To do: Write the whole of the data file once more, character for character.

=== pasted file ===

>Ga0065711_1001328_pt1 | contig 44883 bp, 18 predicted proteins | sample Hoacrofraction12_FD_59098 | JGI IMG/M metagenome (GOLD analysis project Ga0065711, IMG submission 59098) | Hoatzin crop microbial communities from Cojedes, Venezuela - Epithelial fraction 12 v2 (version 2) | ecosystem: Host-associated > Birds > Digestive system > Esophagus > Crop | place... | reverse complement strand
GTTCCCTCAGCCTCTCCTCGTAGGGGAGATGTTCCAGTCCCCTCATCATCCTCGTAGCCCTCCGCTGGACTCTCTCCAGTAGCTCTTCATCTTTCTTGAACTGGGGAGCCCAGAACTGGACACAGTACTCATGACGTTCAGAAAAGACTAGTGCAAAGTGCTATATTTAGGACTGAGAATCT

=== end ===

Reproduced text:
>Ga0065711_1001328_pt1 | contig 44883 bp, 18 predicted proteins | sample Hoacrofraction12_FD_59098 | JGI IMG/M metagenome (GOLD analysis project Ga0065711, IMG submission 59098) | Hoatzin crop microbial communities from Cojedes, Venezuela - Epithelial fraction 12 v2 (version 2) | ecosystem: Host-associated > Birds > Digestive system > Esophagus > Crop | place... | reverse complement strand
GTTCCCTCAGCCTCTCCTCGTAGGGGAGATGTTCCAGTCCCCTCATCATCCTCGTAGCCCTCCGCTGGACTCTCTCCAGTAGCTCTTCATCTTTCTTGAACTGGGGAGCCCAGAACTGGACACAGTACTCATGACGTTCAGAAAAGACTAGTGCAAAGTGCTATATTTAGGACTGAGAATCT